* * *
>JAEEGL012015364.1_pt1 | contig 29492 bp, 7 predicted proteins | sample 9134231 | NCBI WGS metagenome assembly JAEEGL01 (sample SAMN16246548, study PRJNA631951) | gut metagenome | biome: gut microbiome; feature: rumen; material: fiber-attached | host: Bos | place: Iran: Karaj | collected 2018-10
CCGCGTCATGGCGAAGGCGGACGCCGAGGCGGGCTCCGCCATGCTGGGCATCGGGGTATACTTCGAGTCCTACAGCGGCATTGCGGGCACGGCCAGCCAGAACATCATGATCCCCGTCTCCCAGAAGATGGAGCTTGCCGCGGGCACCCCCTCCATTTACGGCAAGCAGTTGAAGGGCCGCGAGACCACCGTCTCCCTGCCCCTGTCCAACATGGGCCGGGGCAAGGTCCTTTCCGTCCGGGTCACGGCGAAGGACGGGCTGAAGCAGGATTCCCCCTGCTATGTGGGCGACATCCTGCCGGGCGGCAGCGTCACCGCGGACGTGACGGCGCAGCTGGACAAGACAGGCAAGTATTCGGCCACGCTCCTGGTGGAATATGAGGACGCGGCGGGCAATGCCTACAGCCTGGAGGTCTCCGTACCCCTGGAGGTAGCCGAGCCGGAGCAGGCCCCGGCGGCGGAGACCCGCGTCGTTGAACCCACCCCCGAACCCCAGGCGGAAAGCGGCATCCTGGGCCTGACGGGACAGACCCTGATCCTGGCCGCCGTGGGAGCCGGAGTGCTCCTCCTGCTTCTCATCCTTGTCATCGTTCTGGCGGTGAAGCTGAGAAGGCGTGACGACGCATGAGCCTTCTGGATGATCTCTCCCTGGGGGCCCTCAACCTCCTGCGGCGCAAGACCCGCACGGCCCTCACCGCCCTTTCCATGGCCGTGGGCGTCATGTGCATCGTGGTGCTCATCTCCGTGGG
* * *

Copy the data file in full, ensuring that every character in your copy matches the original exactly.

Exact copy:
>JAEEGL012015364.1_pt1 | contig 29492 bp, 7 predicted proteins | sample 9134231 | NCBI WGS metagenome assembly JAEEGL01 (sample SAMN16246548, study PRJNA631951) | gut metagenome | biome: gut microbiome; feature: rumen; material: fiber-attached | host: Bos | place: Iran: Karaj | collected 2018-10
CCGCGTCATGGCGAAGGCGGACGCCGAGGCGGGCTCCGCCATGCTGGGCATCGGGGTATACTTCGAGTCCTACAGCGGCATTGCGGGCACGGCCAGCCAGAACATCATGATCCCCGTCTCCCAGAAGATGGAGCTTGCCGCGGGCACCCCCTCCATTTACGGCAAGCAGTTGAAGGGCCGCGAGACCACCGTCTCCCTGCCCCTGTCCAACATGGGCCGGGGCAAGGTCCTTTCCGTCCGGGTCACGGCGAAGGACGGGCTGAAGCAGGATTCCCCCTGCTATGTGGGCGACATCCTGCCGGGCGGCAGCGTCACCGCGGACGTGACGGCGCAGCTGGACAAGACAGGCAAGTATTCGGCCACGCTCCTGGTGGAATATGAGGACGCGGCGGGCAATGCCTACAGCCTGGAGGTCTCCGTACCCCTGGAGGTAGCCGAGCCGGAGCAGGCCCCGGCGGCGGAGACCCGCGTCGTTGAACCCACCCCCGAACCCCAGGCGGAAAGCGGCATCCTGGGCCTGACGGGACAGACCCTGATCCTGGCCGCCGTGGGAGCCGGAGTGCTCCTCCTGCTTCTCATCCTTGTCATCGTTCTGGCGGTGAAGCTGAGAAGGCGTGACGACGCATGAGCCTTCTGGATGATCTCTCCCTGGGGGCCCTCAACCTCCTGCGGCGCAAGACCCGCACGGCCCTCACCGCCCTTTCCATGGCCGTGGGCGTCATGTGCATCGTGGTGCTCATCTCCGTGGG